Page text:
Growing up in Aquebogue, Marshall Jones dreamed of becoming a pilot like the ones who flew above him in jets headed toward the nearby Grumman facility. But that aspiration was dashed around age 14, when he learned his vision wasn’t suitable for contemporary flying standards.
So Mr. Jones, who graduated from Riverhead High School in 1960, focused on wrestling, hoping to secure a scholarship in the sport and eventually become a coach. But a knee injury forced him to abandon that idea, too.
Finally, he settled on a new career path: mechanical engineering. It seems to have been the right decision.
After a 43-year career in the field, Mr. Jones, who has nearly 60 U.S. patents to his name, is being inducted into the National Inventors Hall of Fame in Ohio for his contributions to manufacturing and industry. Since joining General Electric in 1974, his work with industrial lasers has entailed inventing methods to weld dissimilar metals and developing fiber optics systems to make lasers more convenient for industrial use.
“It’s so wonderful,” said Mr. Jones, 75, adding that he was surprised to learn of the honor this past fall. “I hope that it will have an impact in the future for a child to get to know about me and think, ‘Look what he did, he didn’t grow up with a silver spoon in his mouth,’ and that if you have a dream and you’re willing to work hard, you can achieve as much as I have.”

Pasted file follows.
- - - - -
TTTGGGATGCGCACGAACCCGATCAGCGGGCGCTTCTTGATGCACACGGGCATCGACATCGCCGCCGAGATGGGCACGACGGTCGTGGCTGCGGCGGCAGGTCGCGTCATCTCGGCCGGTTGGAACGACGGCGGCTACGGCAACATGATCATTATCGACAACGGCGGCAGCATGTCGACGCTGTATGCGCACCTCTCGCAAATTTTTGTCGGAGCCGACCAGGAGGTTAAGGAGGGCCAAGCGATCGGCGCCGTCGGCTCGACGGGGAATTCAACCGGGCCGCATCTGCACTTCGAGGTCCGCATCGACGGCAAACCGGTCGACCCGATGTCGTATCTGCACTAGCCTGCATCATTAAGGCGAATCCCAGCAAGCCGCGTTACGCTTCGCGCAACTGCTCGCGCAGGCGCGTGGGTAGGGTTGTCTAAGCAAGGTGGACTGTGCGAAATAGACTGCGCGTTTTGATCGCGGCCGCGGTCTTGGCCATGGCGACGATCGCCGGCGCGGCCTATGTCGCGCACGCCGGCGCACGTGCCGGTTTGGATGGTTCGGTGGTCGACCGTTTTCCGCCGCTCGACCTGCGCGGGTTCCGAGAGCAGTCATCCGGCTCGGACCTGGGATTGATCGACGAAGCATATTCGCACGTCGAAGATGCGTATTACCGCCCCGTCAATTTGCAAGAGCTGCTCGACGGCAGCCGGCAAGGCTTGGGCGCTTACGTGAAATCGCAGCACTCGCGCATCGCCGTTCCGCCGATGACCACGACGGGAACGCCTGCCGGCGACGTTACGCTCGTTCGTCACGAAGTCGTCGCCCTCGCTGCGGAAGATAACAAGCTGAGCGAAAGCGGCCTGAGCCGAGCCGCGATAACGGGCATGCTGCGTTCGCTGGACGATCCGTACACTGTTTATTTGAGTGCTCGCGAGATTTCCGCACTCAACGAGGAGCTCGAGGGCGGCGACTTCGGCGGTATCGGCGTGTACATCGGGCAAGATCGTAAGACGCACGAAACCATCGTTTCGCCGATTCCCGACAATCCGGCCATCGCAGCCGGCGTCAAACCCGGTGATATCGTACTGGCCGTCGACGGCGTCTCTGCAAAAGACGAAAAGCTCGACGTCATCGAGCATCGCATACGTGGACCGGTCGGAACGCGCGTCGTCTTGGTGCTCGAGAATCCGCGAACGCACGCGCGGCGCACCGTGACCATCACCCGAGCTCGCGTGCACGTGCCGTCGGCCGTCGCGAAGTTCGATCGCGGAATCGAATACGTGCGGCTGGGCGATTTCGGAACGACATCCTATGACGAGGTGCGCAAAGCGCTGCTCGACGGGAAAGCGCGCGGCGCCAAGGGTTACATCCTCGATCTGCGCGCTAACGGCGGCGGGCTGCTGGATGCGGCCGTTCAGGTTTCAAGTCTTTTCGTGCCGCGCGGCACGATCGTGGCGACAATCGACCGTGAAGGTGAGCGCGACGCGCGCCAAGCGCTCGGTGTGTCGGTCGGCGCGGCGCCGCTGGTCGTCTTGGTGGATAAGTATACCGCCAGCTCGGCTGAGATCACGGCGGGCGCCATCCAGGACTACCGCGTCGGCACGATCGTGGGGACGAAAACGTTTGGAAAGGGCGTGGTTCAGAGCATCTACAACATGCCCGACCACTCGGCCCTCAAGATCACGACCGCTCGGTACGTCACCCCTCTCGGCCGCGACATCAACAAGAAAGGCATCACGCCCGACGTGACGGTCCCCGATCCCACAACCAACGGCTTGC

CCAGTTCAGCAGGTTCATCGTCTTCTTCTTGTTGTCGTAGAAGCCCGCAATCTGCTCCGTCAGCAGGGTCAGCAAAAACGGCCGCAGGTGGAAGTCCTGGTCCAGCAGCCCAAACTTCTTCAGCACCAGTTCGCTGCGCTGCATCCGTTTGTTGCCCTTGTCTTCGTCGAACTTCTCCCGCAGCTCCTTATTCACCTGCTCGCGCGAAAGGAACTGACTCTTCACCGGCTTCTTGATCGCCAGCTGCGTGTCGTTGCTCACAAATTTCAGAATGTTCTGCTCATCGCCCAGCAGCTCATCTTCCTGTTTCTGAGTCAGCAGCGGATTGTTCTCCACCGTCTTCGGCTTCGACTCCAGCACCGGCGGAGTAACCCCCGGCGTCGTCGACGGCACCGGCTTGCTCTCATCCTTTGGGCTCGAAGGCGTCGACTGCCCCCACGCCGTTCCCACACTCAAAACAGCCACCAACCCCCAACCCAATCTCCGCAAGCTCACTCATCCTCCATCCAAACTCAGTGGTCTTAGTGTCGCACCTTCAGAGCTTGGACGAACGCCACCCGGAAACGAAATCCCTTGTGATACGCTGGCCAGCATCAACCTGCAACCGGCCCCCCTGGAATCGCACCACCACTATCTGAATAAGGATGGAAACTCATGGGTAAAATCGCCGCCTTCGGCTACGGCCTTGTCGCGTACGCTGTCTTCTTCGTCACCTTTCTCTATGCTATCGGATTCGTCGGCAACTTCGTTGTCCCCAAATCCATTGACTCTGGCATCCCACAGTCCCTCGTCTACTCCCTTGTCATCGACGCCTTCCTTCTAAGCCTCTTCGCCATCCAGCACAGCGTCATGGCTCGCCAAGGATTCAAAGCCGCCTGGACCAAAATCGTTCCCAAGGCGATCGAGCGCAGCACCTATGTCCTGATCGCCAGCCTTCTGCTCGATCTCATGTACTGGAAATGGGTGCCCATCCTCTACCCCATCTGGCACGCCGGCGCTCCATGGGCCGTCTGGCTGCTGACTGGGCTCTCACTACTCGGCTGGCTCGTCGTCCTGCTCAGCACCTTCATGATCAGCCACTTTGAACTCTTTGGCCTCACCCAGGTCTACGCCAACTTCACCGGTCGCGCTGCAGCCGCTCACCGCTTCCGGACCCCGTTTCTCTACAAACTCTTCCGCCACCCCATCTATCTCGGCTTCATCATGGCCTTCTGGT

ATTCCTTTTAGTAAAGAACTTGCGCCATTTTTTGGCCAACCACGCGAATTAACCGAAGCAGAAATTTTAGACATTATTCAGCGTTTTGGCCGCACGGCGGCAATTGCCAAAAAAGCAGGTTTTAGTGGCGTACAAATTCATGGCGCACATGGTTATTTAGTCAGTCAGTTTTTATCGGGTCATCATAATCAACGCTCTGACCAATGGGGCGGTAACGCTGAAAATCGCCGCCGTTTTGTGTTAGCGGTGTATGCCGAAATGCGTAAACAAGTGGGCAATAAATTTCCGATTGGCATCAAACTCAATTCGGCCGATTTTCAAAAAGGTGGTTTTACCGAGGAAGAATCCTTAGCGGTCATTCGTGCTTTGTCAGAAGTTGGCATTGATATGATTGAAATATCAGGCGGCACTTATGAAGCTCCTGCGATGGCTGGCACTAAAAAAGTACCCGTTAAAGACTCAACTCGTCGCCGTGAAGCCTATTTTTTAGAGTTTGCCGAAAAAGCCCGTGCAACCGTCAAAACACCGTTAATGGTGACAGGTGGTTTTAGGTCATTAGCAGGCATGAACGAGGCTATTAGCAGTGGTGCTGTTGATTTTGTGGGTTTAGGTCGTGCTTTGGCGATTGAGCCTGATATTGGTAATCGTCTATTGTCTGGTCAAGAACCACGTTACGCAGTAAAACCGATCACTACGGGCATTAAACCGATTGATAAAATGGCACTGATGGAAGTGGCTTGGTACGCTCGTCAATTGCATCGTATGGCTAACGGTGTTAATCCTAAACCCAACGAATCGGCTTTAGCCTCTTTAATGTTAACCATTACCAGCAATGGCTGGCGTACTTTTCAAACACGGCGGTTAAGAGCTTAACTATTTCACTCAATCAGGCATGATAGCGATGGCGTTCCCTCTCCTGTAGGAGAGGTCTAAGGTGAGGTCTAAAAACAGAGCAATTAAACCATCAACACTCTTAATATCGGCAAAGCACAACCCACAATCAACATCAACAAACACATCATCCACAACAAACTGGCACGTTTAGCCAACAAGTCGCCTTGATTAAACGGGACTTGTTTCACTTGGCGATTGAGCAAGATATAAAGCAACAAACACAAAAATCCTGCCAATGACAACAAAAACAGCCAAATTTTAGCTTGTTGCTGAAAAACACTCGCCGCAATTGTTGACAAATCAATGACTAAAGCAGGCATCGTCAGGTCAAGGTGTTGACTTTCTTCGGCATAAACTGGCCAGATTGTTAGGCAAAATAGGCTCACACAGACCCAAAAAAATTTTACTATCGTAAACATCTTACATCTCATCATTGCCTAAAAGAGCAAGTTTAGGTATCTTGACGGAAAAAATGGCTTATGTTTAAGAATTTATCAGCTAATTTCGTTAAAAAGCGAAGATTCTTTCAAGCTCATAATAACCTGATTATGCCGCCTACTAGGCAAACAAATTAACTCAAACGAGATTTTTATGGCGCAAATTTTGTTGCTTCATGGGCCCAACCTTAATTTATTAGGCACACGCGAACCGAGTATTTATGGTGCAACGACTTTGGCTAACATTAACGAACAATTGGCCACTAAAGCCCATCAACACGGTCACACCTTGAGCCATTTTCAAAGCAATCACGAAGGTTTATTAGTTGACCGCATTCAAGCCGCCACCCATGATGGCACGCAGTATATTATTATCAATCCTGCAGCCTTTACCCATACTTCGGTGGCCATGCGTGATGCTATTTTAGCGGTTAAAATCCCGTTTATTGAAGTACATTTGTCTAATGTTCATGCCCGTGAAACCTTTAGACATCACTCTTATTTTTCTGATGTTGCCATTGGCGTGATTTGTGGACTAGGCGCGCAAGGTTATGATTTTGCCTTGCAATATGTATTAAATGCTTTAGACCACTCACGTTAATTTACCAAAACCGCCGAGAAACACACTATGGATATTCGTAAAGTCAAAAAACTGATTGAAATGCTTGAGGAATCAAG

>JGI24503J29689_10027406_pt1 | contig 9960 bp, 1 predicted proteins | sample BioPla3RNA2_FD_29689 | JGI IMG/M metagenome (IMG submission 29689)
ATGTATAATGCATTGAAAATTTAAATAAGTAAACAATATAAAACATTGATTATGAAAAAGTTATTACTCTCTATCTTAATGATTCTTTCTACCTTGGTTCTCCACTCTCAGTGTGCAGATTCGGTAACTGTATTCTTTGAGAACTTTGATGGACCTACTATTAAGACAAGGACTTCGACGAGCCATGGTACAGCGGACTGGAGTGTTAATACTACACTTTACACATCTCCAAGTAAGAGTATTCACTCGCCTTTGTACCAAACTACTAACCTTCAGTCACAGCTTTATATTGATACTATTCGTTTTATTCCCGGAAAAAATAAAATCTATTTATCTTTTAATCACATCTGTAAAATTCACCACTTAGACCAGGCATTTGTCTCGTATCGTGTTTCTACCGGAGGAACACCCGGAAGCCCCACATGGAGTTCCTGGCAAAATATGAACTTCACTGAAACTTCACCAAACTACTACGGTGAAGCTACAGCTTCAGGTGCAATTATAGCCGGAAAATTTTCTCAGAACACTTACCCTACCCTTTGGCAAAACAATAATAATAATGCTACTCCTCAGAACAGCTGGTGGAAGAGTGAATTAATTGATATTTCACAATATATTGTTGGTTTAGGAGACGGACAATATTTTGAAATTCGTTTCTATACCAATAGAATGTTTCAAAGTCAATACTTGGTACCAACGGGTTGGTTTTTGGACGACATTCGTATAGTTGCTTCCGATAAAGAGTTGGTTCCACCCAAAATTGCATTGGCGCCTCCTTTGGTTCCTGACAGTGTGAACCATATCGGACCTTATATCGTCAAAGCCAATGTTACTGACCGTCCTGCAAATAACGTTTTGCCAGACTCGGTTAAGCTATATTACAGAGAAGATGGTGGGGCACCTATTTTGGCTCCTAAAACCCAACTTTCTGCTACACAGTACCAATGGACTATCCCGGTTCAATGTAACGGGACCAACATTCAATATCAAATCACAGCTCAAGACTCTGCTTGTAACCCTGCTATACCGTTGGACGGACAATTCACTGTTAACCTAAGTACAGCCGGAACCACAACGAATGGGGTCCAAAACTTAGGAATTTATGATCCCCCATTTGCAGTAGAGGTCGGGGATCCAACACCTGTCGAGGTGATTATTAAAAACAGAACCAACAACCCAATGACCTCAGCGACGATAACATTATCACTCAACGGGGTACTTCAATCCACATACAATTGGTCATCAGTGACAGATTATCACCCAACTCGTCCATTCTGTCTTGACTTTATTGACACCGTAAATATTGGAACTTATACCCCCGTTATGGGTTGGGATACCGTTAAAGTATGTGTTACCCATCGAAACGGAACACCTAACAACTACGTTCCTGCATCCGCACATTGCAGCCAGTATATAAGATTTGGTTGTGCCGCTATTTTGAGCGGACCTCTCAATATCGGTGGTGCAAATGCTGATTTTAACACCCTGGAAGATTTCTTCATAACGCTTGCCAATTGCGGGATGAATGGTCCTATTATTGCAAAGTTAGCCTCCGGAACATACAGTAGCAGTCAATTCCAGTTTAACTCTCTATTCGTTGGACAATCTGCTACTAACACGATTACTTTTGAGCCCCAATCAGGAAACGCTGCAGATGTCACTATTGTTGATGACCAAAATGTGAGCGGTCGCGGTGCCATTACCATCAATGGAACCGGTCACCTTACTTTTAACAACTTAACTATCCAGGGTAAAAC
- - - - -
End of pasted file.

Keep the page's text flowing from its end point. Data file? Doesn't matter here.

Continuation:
Late last month, Jeffrey Immelt, CEO of GE, congratulated Mr. Jones in a tweet, calling him a “laser pioneer.”
“The GE family applauds you,” he wrote.
— Jeff Immelt (@JeffImmelt) January 26, 2017
While the National Inventors Hall of Fame’s selection committee was impressed by the impact of Mr. Jones’ professional success, his story of perseverance didn’t go unnoticed. Rini Paiva, the organization’s vice president of selection and recognition, said the hall of fame aims to highlight inventors’ personal stories to inspire a new generation of creators.
“It’s really so interesting what he has to say about so many obstacles he had to overcome to get where he is today,” Ms. Paiva said. “It’s really a testament to him that he’s achieved so much.”
Mr. Jones, who now lives in Schenectady, N.Y., where a GE campus is located, has described overcoming those setbacks in his 1999 memoir, “Never Give Up: The Marshall Jones Story.” Each year, he visits fourth-graders and high school students in the Riverhead school district, impressing upon them the importance of education.
Mr. Jones was a shy student who became popular among classmates for being an athlete. In his free time, he often played sports or helped out at Crescent Duck Farm, where he lived with his aunt, uncle and brother. His mother, Mildred, worked in Manhattan.
“I truly didn’t even know what an engineer was,” he said. “There was no one to look up to from that perspective.”
What Mr. Jones did know was that he was advanced in math and science and that he enjoyed taking courses in those fields — including ones that went beyond the scope of what was required in high school, such as mechanical drawing, which combined his love of math and drawing.